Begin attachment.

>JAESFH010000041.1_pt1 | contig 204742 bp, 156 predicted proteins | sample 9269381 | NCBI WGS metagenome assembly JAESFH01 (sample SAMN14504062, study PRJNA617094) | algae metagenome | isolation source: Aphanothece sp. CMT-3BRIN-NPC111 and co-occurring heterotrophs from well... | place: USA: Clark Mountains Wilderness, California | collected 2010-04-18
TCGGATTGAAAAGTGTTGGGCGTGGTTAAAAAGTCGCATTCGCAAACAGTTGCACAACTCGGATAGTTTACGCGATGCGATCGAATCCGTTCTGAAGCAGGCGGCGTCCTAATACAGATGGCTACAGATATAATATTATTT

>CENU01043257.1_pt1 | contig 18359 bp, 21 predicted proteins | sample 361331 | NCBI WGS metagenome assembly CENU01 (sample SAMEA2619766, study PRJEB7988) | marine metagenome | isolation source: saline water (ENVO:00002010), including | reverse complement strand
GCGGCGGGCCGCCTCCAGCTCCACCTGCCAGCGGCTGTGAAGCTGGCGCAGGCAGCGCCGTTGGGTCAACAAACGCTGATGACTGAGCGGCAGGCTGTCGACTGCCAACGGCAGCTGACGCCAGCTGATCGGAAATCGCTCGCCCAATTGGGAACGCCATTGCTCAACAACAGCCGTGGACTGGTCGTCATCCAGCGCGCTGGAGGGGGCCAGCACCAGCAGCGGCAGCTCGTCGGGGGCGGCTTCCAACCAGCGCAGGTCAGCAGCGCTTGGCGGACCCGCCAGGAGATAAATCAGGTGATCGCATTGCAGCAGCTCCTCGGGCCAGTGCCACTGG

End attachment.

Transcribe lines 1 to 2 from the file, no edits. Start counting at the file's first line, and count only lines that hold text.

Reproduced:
>JAESFH010000041.1_pt1 | contig 204742 bp, 156 predicted proteins | sample 9269381 | NCBI WGS metagenome assembly JAESFH01 (sample SAMN14504062, study PRJNA617094) | algae metagenome | isolation source: Aphanothece sp. CMT-3BRIN-NPC111 and co-occurring heterotrophs from well... | place: USA: Clark Mountains Wilderness, California | collected 2010-04-18
TCGGATTGAAAAGTGTTGGGCGTGGTTAAAAAGTCGCATTCGCAAACAGTTGCACAACTCGGATAGTTTACGCGATGCGATCGAATCCGTTCTGAAGCAGGCGGCGTCCTAATACAGATGGCTACAGATATAATATTATTT